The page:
In Praise of War

Mr. President, I'm not saying we wouldn't get our hair mussed.But I do say no more than 10 to 20 million killed, tops.

Depending on the breaks.

The young have not the means to cure the ills of the world: they can only protest – the more angrily because it can be seen that their action is futile. It is years since marches stopped impeding the normal flow of traffic between Aldermaston and Trafalgar Square, and still nuclear bombs are tested and still more armaments pile up.

To make matters even more pathetic, half the time the world-savers are crying out against situations that are not ills at all. War is the most obvious of these. No less an authority than Sir Edmund Leach, the social anthropologist, states that to live under the perpetual threat of invasion is normal and almost certainly salutary.

We all knew it was normal. Even Walt Disney, the Archdeacon of Twee, did not try to bury this fact beneath a heap of sugar. In none of his nature films was there a single chipmunk that ate his lunch in peace. After seeing any of these movies, one felt that possibly small animals die as often from ulcers as from enemy activity.

To say that war is salutary is another matter. The statement requires an explanation and this Sir Edmund is prepared to give on behalf of the majority. It increases the solidarity of nations, he says, and reaffirms boundaries. This last remark is the first flash of style to illumine the landscape in a long time. It is another and much more daring way of saying that without a frame there can be no satisfactory picture.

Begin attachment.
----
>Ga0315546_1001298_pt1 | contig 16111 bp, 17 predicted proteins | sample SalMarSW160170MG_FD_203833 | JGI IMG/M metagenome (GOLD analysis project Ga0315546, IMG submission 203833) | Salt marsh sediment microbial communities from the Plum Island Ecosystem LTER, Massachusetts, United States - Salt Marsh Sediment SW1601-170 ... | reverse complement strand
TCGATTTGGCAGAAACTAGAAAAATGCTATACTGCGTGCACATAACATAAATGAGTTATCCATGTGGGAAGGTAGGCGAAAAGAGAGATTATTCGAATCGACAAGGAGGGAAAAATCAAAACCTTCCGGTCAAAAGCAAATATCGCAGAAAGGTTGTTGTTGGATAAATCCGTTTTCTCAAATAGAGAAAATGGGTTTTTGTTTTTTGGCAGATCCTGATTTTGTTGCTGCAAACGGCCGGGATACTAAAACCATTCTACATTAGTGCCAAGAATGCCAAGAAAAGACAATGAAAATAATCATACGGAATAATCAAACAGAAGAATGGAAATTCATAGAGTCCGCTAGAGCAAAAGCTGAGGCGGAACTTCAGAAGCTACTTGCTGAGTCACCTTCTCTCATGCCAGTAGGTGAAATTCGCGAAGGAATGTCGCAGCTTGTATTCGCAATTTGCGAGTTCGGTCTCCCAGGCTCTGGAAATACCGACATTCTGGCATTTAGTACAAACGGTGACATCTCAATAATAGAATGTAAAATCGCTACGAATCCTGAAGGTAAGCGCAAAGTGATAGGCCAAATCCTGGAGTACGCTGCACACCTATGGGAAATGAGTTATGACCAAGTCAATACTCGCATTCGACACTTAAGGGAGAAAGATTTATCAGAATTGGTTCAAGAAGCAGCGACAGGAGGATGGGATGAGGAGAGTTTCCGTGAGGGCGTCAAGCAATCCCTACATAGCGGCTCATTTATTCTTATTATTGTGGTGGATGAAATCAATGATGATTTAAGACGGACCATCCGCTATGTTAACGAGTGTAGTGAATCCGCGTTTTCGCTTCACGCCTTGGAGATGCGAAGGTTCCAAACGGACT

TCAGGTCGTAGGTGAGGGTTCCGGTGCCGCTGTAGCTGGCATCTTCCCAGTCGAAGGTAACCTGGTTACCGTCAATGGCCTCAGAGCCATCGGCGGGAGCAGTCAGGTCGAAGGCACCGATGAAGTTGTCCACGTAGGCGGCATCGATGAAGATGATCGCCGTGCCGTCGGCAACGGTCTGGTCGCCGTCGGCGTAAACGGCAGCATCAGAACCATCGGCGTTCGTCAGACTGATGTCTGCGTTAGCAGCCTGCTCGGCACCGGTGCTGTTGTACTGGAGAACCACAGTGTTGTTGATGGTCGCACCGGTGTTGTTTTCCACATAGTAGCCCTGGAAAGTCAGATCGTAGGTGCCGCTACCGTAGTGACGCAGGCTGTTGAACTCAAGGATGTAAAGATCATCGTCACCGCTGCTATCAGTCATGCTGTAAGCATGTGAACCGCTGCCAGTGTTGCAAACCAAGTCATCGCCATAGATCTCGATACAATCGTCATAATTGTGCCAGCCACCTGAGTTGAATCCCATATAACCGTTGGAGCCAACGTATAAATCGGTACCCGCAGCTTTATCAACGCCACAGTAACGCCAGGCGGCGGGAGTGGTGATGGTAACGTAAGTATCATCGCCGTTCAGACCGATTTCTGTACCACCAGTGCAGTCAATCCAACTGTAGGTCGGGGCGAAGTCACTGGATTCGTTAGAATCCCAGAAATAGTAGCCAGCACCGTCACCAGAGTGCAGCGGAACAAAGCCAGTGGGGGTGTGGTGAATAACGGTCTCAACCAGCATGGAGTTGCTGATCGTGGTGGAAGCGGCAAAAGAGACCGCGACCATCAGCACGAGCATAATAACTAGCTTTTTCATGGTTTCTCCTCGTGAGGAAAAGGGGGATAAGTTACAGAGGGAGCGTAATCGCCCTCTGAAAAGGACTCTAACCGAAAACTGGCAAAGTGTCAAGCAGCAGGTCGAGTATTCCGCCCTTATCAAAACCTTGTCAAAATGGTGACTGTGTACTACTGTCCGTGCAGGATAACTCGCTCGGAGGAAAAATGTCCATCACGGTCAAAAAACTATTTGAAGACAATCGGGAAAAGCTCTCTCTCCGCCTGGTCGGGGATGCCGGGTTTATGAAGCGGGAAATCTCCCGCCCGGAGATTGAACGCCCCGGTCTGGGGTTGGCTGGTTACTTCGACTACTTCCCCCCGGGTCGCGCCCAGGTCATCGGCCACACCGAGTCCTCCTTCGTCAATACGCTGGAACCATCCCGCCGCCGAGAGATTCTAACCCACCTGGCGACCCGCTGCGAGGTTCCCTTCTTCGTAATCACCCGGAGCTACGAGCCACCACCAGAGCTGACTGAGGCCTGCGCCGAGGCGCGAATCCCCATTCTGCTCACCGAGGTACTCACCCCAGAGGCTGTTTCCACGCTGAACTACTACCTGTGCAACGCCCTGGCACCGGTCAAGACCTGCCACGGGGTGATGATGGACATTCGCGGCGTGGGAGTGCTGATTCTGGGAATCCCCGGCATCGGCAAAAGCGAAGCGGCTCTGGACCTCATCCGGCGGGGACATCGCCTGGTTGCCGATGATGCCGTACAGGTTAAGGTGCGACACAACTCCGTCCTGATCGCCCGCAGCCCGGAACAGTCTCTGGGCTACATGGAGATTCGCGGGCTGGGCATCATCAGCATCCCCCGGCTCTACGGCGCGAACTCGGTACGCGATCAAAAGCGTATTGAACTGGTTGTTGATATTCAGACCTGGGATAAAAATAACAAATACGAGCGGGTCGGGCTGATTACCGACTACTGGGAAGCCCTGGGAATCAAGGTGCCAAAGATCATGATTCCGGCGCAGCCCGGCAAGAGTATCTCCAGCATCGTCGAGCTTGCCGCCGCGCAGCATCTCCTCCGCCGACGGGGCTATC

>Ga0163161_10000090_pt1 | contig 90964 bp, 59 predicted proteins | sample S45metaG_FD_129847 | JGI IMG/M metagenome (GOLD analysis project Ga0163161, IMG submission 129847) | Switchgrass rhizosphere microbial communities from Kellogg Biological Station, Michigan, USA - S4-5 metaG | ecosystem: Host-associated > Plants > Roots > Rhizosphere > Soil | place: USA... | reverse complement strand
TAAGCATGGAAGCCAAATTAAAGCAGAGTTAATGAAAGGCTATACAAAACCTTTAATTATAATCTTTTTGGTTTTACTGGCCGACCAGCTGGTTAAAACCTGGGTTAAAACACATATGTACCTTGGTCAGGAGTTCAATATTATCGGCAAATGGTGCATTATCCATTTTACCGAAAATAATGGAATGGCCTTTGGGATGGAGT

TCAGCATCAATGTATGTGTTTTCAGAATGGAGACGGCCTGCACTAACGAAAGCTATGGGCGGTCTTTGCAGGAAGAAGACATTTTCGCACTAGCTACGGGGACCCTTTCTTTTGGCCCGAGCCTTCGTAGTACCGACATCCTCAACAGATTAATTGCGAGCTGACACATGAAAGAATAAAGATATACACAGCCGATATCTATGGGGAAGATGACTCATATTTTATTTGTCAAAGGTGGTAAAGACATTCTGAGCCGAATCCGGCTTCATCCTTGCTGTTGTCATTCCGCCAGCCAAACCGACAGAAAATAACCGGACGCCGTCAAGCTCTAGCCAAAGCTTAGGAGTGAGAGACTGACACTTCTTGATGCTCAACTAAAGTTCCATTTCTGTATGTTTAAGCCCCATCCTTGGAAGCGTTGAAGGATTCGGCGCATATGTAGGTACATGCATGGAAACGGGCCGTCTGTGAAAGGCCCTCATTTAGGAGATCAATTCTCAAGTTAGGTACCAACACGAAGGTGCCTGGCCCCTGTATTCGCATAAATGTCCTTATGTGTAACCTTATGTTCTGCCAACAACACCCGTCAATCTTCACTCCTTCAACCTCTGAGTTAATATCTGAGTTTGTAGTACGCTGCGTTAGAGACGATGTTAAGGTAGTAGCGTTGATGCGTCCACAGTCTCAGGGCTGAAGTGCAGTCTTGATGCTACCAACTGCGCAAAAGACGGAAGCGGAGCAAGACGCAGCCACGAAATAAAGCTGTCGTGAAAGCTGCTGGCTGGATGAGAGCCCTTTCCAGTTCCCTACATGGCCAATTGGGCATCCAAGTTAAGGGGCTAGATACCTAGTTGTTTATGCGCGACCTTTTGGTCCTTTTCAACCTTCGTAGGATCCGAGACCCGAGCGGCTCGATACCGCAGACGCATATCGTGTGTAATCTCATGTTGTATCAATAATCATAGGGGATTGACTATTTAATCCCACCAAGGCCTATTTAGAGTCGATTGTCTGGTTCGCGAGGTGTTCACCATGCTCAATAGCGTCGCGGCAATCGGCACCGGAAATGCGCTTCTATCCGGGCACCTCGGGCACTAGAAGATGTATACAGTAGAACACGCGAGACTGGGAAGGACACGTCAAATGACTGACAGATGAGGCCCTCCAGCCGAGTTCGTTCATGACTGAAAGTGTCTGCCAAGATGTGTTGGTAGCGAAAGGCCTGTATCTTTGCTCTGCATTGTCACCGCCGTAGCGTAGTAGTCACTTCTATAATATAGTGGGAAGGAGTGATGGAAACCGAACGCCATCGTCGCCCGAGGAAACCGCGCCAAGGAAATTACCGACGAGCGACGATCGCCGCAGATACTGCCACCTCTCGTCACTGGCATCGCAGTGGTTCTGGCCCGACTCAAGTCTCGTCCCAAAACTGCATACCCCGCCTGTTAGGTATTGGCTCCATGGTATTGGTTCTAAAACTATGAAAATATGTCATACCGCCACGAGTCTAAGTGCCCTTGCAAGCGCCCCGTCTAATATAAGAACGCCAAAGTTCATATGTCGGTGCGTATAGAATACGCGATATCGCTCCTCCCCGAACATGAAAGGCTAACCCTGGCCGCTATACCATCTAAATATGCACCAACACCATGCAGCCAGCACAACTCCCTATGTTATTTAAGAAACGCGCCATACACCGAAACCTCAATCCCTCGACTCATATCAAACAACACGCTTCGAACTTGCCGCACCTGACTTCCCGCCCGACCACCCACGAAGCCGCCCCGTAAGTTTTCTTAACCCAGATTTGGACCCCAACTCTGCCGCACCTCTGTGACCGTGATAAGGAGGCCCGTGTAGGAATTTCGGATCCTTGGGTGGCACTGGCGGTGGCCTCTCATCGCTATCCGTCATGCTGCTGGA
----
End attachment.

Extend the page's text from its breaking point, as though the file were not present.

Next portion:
It also makes clear that to great modern thinkers human life is no longer sacred. We should have known that this would be so. Nothing except diamonds is above the law of scarcity value.

Quentin Crisp
How to Have a Life-Style (1979)

Screenshots: “General Buck Turgidson” (George C. Scott) in Stanley Kubrick’s Dr. Strangelove, or How I Learned to Stop Worrying and Love the Bomb (1964)


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